Nkasi Wodu Esq.
Program Officer ESC Rights Unit
Institute of Human Rights and Humanitarian Law (IHRHL)

Citizen Report: Nigerian Workers' Strike Suspended

 The three-day warning strike by Nigerian workers which commenced today, Wednesday 10th November, 2010 to pressure the Nigerian government to honour an earlier agreement to pay a mimimum wage of one thousand, eight hundred naira appears to have been suspended.

A citizen reporter in Abuja have just filed a report to the effect that the strike have been suspended by the leadership of the Nigeria Labour Congress(NLC) and Trade Union Congress of Nigeria,(TUC) who are jointly coordinating the action, after a second closed door meeting with the Nigerian President. No further details were provided.

chidi opara reports have not been able so far to independently confirm this Information.

News Report: Nigeria’s Oil War Resumes

Movement for the Emancipation of the Niger Delta (MEND), the main umbrella body of Nigeria’s Niger Delta region militants who rejected the amnesty granted to militants who surrendered arms and renounced violence by the government last year, have resumed hostilities after what seemed an initial ceasefire.
MEND had on October 1st 2010, during the country’s 50th Independence anniversary celebration detonated bombs in the nation’s capital city Abuja, which injured many and also claimed lives. The aftermath was a “mop up” of suspected MEND financiers and operatives by the Security Services, with some currently being prosecuted, while others are at large.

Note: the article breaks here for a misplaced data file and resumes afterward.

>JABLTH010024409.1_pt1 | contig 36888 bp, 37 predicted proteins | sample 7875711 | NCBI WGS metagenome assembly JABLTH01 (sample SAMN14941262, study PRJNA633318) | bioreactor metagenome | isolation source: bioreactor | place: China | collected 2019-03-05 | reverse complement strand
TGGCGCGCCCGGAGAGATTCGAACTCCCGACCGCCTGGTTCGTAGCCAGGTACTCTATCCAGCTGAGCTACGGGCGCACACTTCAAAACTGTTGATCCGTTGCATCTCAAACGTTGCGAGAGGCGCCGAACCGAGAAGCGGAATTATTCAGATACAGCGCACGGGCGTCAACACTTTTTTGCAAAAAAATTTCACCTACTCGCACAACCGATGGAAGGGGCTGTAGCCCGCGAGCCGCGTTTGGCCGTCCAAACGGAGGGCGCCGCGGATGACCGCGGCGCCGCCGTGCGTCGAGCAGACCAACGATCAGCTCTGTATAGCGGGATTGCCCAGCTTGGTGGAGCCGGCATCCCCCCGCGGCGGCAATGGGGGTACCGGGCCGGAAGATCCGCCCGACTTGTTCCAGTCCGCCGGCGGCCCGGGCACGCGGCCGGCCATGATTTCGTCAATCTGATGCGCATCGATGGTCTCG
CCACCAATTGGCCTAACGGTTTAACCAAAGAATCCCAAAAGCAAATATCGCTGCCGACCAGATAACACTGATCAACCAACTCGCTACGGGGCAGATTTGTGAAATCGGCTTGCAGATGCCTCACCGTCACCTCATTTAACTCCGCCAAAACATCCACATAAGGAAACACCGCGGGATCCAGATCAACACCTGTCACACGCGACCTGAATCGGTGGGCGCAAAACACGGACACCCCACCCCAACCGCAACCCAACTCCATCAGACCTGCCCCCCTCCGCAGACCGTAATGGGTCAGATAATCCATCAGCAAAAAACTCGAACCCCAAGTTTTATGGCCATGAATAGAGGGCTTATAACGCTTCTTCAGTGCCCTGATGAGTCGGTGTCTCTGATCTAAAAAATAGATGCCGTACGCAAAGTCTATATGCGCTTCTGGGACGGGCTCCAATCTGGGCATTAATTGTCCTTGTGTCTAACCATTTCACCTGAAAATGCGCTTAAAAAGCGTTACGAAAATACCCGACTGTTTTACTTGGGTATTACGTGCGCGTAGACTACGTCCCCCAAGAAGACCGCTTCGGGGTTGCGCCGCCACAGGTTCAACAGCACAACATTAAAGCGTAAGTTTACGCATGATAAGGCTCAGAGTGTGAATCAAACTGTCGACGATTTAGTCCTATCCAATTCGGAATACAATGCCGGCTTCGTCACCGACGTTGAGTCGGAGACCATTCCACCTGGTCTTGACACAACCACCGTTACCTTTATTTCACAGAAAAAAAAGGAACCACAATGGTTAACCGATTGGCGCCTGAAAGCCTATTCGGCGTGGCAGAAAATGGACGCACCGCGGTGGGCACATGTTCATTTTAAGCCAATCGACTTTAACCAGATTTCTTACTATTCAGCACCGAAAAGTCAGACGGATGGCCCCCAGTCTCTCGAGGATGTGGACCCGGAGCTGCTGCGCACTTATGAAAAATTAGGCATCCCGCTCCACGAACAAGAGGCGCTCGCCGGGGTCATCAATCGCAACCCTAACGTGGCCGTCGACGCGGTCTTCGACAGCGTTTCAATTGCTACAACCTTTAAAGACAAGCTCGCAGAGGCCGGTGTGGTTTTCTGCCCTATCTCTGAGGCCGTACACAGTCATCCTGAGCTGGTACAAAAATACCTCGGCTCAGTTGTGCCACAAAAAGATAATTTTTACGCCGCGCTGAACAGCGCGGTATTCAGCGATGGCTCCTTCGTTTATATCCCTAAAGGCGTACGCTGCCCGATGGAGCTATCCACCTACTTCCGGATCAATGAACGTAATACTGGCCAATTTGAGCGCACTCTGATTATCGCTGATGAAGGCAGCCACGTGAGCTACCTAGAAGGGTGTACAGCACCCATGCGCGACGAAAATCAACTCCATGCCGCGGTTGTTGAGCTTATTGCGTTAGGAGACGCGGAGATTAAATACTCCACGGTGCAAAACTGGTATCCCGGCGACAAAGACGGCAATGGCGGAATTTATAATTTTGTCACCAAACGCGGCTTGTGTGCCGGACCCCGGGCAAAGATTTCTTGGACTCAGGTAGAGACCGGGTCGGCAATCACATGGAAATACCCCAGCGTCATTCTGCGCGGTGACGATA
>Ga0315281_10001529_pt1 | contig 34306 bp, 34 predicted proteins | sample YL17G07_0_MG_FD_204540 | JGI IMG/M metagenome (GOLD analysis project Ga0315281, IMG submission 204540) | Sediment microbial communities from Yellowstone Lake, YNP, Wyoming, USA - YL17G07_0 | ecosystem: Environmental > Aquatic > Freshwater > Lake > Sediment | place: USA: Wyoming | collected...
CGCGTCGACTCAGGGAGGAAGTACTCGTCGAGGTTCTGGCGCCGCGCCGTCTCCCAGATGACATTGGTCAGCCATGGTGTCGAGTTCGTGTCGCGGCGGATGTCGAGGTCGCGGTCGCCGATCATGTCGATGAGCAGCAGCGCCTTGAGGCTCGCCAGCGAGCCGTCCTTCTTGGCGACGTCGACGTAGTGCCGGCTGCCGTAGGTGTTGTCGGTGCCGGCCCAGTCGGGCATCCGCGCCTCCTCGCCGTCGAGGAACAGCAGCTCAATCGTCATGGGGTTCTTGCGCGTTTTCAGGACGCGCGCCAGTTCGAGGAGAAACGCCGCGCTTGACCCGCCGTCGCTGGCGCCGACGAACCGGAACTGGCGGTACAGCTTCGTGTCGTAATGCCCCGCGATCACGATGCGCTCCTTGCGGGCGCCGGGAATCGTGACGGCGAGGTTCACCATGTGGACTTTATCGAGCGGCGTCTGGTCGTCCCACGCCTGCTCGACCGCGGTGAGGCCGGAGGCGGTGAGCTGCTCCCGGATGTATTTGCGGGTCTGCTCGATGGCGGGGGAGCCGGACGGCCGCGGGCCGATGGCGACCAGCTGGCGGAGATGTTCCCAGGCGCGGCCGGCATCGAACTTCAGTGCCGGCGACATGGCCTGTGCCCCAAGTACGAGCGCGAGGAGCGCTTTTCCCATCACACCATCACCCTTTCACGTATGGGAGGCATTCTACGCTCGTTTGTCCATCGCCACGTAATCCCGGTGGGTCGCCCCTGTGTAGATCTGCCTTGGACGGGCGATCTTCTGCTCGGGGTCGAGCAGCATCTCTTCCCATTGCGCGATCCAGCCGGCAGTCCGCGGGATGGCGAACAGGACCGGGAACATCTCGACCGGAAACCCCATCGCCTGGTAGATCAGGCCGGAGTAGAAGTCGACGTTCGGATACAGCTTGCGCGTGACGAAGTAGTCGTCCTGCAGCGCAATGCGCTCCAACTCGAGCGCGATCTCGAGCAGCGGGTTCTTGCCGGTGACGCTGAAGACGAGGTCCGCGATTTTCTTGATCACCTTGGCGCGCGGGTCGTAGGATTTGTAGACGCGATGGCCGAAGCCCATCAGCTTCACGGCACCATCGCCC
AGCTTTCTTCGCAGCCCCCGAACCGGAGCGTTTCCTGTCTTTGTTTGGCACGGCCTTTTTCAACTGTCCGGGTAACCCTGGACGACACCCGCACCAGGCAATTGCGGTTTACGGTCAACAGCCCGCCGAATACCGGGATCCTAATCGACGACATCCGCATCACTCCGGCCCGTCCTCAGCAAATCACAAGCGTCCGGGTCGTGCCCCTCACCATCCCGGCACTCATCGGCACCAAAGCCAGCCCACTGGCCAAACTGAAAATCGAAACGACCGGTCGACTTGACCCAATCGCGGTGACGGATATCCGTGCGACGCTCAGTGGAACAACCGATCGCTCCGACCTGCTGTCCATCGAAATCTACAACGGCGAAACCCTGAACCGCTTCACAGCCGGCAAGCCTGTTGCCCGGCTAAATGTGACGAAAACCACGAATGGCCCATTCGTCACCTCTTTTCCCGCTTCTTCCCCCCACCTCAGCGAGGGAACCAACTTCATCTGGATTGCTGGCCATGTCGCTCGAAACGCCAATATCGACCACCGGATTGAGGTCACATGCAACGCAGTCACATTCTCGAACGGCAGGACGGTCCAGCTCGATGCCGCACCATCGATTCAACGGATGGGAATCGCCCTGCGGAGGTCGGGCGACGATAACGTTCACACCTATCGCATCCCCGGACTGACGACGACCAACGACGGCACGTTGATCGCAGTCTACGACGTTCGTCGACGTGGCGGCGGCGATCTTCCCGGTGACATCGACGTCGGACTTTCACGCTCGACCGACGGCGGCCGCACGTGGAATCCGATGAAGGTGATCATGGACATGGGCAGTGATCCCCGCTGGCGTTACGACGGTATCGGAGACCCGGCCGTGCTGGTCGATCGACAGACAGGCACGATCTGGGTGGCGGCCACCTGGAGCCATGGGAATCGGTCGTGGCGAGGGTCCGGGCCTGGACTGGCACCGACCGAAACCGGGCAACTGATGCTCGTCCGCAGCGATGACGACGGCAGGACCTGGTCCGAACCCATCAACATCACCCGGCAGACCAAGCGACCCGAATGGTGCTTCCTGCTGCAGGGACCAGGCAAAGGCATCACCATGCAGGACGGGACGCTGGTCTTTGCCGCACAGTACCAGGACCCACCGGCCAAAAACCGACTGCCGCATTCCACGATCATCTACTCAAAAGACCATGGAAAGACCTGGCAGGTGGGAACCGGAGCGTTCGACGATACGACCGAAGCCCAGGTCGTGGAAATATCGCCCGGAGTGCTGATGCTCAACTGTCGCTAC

MEND reacted to this situation by taking crucial security measures. It changed the e-mail account with which it sends mails to select news media organizations and announced that in the interim, communications between the organization and the news media would be limited to announcements of impending attacks and claims of responsibilities of attacks only.

The militant group after these measures attacked the Okoro oilfield; a shallow water facility located 12 kilometers offshore Nigeria in an average water depth of 14 meters in the eastern Niger Delta, in the late hours of Sunday 7th of November 2010 and abducted some expatriate workers whom MEND said “are well and in our safe custody”.

The Okoro Oilfield is located in OML 112 block and operated by Afren with 50% interest. Its local partner Amni has 50% interest too.

The ability of the militant group to attack a facility like Okoro Oilfield, chidi opara reports learnt is causing serious concerns in top security circles which hitherto believed that MEND was a spent force. Security contacts have informed us of  “re-strategizing within the security apparatuses”.

chidi opara reports also have unconfirmed information that MEND have plans and the capacity to wage a protracted guerrilla war on Nigeria’s oil facilities. We could not confirm this information because of the inability to reach our contacts inside MEND at the time of preparing this report.